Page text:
One of the most significant battles in recent working-class history was remembered at the annual May Day dinner to support Green Left at Geelong Trades Hall on May 6.
Twenty-five years ago, on May 7, 1998, Maritime Union of Australia members around the country marched back to work, chanting “MUA! Here to Stay!” They had just won one of the most significant battles against Patrick Stevedores, which was supported by the union-busting John Howard Coalition government.
Seventy people heard stories from the dispute from six Socialist Alliance members, who were either MUA members, or picket line participants and Green Left journalists, at the Melbourne and Sydney pickets.
The Patrick dispute began at Webb dock in Melbourne in January 1998 when the National Farmers Federation leased the port and trained strike-breaking scabs to replace port workers who had gone on strike.
In a rapid escalation, Patrick Stevedores locked out 2000 waterside workers on April 7: they were “escorted” from their workplace by balaclava-wearing thugs and dogs.
The MUA, with the support of other unions and community members in Brisbane, Sydney, Melbourne and Fremantle, set up picket lines. Some were savagely attacked by police.
Thousands of people, horrified by Howard and Patrick’s tactics, supported the pickets. Sue Bolton, now a Merri-bek Councillor, and Tim Gooden, formerly Geelong Trades Hall secretary, recalled their time on the Sydney picket lines.
Perhaps the most famous picket was at the East Swanston Dock. MUA member Ross Smith recalled how, on April 17, 4000 picketers linked arms all night facing down 1000 police.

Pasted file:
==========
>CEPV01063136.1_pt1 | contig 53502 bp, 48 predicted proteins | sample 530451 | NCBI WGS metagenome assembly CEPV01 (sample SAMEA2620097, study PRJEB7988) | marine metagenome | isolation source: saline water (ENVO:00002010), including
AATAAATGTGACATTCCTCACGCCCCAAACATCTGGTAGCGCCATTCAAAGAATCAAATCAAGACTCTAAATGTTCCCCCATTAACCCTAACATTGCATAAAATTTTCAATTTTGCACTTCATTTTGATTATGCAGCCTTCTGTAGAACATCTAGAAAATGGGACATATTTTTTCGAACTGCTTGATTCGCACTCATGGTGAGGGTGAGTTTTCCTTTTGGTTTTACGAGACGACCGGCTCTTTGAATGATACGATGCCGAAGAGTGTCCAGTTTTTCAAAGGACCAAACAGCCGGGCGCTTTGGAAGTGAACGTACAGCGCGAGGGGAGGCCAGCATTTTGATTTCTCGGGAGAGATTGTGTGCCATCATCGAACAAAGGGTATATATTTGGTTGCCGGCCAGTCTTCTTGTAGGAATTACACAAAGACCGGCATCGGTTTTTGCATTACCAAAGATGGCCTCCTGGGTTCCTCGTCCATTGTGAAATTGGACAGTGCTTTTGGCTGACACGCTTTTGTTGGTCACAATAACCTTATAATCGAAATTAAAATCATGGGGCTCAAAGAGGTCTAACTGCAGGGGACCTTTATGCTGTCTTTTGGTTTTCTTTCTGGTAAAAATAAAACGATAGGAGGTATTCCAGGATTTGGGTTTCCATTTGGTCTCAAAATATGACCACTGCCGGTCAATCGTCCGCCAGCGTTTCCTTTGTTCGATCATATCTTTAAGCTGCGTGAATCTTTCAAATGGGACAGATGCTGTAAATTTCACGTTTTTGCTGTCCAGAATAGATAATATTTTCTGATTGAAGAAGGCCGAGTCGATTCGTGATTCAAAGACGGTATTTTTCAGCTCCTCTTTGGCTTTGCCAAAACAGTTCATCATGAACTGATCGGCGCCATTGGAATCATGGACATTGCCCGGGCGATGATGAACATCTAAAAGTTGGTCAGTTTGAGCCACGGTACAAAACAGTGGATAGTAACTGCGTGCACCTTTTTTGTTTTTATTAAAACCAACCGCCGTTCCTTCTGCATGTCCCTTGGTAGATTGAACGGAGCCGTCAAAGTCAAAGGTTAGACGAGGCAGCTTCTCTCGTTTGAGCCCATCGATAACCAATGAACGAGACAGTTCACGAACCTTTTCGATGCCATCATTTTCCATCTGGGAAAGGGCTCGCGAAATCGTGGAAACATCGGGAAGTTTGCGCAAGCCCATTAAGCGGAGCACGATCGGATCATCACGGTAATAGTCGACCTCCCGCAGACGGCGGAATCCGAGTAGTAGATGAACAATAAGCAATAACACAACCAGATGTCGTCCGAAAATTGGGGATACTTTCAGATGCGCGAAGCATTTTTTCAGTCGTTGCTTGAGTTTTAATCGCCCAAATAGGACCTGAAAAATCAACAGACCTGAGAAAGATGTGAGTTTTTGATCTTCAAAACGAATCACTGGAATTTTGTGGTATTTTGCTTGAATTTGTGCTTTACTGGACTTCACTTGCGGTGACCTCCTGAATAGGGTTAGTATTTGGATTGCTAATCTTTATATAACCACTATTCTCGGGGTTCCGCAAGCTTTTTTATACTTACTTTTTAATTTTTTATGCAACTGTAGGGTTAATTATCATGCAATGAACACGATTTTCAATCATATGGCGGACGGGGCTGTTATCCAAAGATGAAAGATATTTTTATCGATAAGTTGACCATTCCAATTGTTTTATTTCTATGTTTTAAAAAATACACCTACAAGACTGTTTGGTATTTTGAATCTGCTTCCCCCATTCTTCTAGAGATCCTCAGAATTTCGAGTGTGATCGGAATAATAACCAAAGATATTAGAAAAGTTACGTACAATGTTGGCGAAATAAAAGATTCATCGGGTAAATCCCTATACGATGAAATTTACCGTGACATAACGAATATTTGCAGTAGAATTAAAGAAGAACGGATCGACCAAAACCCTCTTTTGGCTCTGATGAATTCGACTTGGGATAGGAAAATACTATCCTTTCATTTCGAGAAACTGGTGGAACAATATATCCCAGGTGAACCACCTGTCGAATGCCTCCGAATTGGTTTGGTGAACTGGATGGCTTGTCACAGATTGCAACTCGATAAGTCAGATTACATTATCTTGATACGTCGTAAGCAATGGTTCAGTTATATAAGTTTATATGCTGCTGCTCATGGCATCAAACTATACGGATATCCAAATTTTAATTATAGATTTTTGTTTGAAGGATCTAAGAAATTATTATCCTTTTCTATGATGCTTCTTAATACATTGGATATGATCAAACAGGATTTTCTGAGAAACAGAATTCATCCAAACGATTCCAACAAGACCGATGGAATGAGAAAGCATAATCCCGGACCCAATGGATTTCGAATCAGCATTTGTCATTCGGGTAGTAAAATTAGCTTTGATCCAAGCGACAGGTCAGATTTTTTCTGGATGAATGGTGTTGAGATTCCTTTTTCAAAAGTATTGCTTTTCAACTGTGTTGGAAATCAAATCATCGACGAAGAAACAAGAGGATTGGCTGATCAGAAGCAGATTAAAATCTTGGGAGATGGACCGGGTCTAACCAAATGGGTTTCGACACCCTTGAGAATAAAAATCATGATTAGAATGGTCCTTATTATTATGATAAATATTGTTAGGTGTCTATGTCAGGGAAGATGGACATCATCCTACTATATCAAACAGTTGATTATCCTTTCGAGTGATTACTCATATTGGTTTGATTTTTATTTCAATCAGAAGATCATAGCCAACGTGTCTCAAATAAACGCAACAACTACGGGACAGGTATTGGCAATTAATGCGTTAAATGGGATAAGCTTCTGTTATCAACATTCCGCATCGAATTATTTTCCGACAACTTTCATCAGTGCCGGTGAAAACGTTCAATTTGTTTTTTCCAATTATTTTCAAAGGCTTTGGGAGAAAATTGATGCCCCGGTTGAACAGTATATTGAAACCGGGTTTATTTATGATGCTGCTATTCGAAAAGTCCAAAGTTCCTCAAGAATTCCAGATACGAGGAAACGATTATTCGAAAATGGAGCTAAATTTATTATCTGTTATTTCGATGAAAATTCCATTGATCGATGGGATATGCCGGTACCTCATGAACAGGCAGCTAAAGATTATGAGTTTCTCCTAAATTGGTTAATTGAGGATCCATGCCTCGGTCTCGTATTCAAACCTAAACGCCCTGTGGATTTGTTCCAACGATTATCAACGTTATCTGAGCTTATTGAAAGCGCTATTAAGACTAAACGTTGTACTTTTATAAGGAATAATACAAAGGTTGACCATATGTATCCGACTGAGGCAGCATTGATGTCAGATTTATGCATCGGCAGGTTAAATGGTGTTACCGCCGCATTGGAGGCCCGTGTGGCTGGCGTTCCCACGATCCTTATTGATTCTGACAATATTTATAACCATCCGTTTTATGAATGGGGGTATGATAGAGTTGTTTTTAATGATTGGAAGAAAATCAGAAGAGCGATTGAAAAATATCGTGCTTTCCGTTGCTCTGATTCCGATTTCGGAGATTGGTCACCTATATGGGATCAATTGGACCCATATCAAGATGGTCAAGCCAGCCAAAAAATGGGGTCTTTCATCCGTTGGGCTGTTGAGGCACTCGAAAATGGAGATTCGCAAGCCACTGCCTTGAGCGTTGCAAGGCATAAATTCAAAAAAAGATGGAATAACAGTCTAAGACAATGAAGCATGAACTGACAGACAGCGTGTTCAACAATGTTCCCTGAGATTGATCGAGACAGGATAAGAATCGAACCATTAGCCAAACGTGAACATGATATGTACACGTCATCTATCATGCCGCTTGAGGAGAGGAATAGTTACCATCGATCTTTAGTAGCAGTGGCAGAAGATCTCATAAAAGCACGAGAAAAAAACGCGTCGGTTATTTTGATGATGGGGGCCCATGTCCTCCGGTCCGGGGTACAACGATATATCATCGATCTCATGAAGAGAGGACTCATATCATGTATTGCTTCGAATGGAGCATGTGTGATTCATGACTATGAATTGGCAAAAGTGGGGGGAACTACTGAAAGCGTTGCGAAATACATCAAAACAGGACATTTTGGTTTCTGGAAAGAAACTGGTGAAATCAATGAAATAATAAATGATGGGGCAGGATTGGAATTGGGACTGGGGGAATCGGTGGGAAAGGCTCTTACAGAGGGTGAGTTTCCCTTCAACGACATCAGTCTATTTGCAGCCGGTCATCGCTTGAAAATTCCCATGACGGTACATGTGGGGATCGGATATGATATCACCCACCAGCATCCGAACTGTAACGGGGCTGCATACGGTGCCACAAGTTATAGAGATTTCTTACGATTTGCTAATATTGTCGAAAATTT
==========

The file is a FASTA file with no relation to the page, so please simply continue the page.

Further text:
Mick Bull, a member of the Construction, Forestry, Mining and Energy Union at the time, recalled how 2000 building workers, led by the legendary John Cummins, surrounded police, forcing them to make a hasty retreat.
This broke the back of the boss’s campaign.
Justice North of the Federal Court finally ruled on April 21 that Patrick had deliberately restructured with the sole intention of dismissing its unionised workforce. This was illegal, and the ruling was upheld by the High Court after Patrick challenged it.
The MUA had won but in the ensuing months there was much disquiet about the industrial outcomes as about 1000 jobs were lost and casualisation led to reductions in working conditions and pay.
Dave Ball, Assistant Secretary of the Victorian Branch of the MUA, told the dinner that despite everything, the struggle was a magnificent display of solidarity by thousands of brave supporters — across Australia and internationally — and that this is why the MUA is, victoriously, here to stay.
The dinner marked the wonderful role Green Left played throughout the dispute, when dozens of comrades wrote from every picket line and solidarity event.
Bronwyn Jennings, who was a university student at the time, recalled how the 750-strong Asia Pacific Solidarity Conference, which was meeting in Gadi/Sydney at the time, marched down to the Darling Harbour picket on April 13. The sacked workers welcomed the international solidarity with their struggle.